The Atom Publishing Protocol could be the biggest thing to hit you in programming that you never heard of. If you do a search for Atom Publishing Protocol or AtomPub as it is also known, you will only get obscure references to technical issues, discussions and description around AtomPub. I was surprised that many analysts and editors of significant technical publications and journals have never heard of either Atom or REST. However, AtomPub is the embodiment of the principles of REST-based programming on the web and is likely to have some of the most significant impact how we program the web going forward.
Atom started when Sam Ruby from IBM sought to define what makes a blog entry and what is a conceptual data model necessary to model a well formed blog entry. After creating a wiki to develop this idea, eventually a collection of people started an IETF working group with Sam as the secretary. Sam had previously been active in Apache and is vice president of the Apache Software Foundation. Tim Bray, one of the co-editors of XML and now at Sun, co-chaired the Atom Working Group along with Paul Hoffman. This group ended up working on two aspects of the protocol. The first was the Atom subscription format, which you may have seen in conjunction with RSS feeds. This is not surprising since much of the motivation for creating Atom was the divergence and inconsistency of the RSS format. The other side of any subscription protocol is publishing and so the Atom Publishing Protocol specification was born edited by Joe Gregorio, who now works for Google, and Bill de hOra.
Sam Ruby of IBM
The concepts behind AtomPub are simple and powerful. AtomPub is designed to publish and edit web resources. Since everything is accessible from the Web, eventually this means everything. It uses HTTP and the basic operations of the web: GET, POST, PUT and DELETE. What is retrieved and posted are simple concepts of Collections, Categories and Resources organized by Workspaces described by a simple, extensible XML schema. Descriptive information is stored in Service Documents, which describe what Collections are available, and Category Documents, which contain lists of categories available in a workspace. Most data, information and content operations map very nicely into these concepts. AtomPub has quickly moved from its original intention of managing blogs to managing all sorts of information on the internet.
It's significant that the brains behind this standard work at Google, IBM and Sun. Their effects on the standard are becoming pervasive and endemic in Web 2.0. They are defining how REST is being used on the Internet. Google has used AtomPub in the creation of its GData or Google protocols as Joe Gregorio tells us. GData is expanding its use in everything from Google Docs to Google Apps and Google Maps. IBM uses AtomPub in providing mashable interfaces to Lotus Notes and is expanding it use elsewhere as they develop REST-based tools like QEDWiki and Lotus Connections. Sun has been slowly moving Java in the direction of REST and AtomPub, although there is still a lot of work to do there. OpenSearch also supports Atom. In fact, even Microsoft has been developing AtomPub as part of their Microsoft Live Platform after trying to dismiss it with their Web3s protocol.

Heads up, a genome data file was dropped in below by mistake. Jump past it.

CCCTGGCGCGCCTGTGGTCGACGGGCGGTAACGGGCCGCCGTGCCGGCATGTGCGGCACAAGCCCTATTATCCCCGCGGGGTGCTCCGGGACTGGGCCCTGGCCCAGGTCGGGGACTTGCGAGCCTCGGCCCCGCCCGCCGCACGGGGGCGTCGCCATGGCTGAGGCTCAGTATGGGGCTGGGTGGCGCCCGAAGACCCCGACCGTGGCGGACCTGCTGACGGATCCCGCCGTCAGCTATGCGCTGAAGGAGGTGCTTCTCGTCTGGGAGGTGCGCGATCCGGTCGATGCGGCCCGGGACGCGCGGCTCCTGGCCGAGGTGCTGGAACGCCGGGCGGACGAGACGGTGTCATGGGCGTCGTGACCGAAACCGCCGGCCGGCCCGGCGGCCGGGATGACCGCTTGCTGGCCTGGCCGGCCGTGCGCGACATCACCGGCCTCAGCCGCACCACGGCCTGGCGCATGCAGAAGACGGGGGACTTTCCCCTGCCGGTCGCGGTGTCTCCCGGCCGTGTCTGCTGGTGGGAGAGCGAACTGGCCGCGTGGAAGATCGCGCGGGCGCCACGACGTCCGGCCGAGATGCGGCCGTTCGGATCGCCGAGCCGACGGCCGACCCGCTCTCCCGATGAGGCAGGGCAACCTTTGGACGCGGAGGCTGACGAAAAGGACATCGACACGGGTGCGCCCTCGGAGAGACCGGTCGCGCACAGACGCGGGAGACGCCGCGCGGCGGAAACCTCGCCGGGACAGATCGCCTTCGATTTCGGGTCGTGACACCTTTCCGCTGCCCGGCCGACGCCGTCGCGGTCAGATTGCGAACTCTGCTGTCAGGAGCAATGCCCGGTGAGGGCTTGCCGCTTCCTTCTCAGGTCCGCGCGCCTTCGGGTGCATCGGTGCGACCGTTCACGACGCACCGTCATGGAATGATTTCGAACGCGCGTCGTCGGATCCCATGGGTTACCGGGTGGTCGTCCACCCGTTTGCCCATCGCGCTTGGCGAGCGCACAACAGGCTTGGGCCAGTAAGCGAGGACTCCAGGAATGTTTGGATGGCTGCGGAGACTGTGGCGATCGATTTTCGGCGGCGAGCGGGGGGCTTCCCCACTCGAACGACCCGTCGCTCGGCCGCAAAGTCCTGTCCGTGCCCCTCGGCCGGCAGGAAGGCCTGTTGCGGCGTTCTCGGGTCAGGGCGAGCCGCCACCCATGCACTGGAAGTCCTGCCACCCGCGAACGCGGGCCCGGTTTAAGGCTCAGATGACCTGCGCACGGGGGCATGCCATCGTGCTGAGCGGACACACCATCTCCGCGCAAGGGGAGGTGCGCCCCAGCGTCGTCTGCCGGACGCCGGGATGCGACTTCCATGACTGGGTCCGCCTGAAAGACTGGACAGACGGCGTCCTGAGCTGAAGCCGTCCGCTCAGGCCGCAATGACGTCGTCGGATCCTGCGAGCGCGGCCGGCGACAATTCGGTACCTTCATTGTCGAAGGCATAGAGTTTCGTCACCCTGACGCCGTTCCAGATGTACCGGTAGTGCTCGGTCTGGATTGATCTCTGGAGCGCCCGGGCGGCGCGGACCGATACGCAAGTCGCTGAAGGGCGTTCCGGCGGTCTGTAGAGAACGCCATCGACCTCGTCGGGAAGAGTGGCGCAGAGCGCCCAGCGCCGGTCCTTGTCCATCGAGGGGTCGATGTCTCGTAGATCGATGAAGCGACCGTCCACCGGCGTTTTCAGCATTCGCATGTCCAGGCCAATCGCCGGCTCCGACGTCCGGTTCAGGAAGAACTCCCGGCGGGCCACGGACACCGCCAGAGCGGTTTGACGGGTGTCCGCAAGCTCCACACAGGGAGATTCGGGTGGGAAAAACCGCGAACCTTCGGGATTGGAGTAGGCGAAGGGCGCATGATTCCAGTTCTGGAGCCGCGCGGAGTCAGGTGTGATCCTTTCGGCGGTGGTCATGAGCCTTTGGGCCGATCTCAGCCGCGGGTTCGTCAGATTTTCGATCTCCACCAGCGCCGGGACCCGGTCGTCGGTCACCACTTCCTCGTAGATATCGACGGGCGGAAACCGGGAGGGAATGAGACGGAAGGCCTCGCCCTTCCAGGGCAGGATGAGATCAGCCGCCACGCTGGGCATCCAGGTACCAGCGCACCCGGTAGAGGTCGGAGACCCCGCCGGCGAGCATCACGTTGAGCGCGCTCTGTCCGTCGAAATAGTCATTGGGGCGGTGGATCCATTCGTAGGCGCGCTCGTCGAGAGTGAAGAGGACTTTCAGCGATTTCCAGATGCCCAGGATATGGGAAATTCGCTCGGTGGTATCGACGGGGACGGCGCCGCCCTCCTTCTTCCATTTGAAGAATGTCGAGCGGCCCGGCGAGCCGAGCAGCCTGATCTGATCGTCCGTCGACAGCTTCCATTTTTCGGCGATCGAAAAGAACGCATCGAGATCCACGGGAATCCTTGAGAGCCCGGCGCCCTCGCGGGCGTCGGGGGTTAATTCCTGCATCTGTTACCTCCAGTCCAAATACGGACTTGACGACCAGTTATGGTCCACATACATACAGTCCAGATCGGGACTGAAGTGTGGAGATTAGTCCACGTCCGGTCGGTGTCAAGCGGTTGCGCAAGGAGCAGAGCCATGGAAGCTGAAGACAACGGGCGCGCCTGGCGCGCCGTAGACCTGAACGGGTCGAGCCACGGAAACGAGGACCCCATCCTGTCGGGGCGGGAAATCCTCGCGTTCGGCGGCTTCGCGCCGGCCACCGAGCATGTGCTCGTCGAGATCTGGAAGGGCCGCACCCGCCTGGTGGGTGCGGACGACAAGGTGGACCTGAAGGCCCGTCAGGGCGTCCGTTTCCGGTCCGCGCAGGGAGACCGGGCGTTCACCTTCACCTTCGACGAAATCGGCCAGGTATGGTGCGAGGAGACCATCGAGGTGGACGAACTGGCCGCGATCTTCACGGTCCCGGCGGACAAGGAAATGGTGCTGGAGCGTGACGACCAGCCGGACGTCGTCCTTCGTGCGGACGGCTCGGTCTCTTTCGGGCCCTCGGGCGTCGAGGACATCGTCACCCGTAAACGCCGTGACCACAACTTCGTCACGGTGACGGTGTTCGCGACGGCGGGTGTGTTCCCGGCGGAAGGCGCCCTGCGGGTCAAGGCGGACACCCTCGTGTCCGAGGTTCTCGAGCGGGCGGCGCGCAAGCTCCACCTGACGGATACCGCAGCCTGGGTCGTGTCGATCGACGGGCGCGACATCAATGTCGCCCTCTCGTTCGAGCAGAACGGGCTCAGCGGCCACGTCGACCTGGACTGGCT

I credit Rich Howarth at IBM for making me aware of the significance that both REST and Atom will have on the content management industry. During an IECM content management standards meeting hosted by IBM in Boulder in Spring 2006, Rich put forward his views on REST and Atom. Dave Caruana had already been looking at REST that ultimately help create the Alfresco Web Script architecture as well as our OpenSearch interface. However, during debates of Web Services vs. REST, Rich's initial belief and then strong opinion that Atom would become significant helped sway us. Rich was also probably helped by the fact that Sam Ruby works for IBM. My initial reaction was that Atom may be okay for subscriptions like RSS, but how can that help in content management. After discussing this over several meetings, it became clearer that Atom Publishing actually aligns itself quite nicely to content management - content is a resource that streams well using HTTP and is organized into collections - normally folders. In addition, mash-ups are becoming the more common way of integrating information, particularly content, on the web and Atom lends itself nicely to mash-ups due to the REST nature of the protocol.
Boulder in Spring. Brrrr.
We are busily working on an Atom Publishing Protocol for our 3.0 release over the last several months, although it won't be available in the initial release at the end of July. David Caruana and Andy Hind have been heads down working on AtomPub APIs and new query languages based upon the JSR-283 SQL. This will become a very easy way to build scriptable, REST-oriented applications that integrate well with AJAX components and our other REST-based Web Scripts. The now year-old Web Scripts infrastructure has been instrumental in our ability to create a complete, robust and scalable AtomPub set of content services. We hope to get this out before the end of Summer. We don't expect SOAP and WS-* standards to go away and we will continue to invest in them, but REST and AtomPub will continue to make significant in roads into the market, the web and increasingly content management.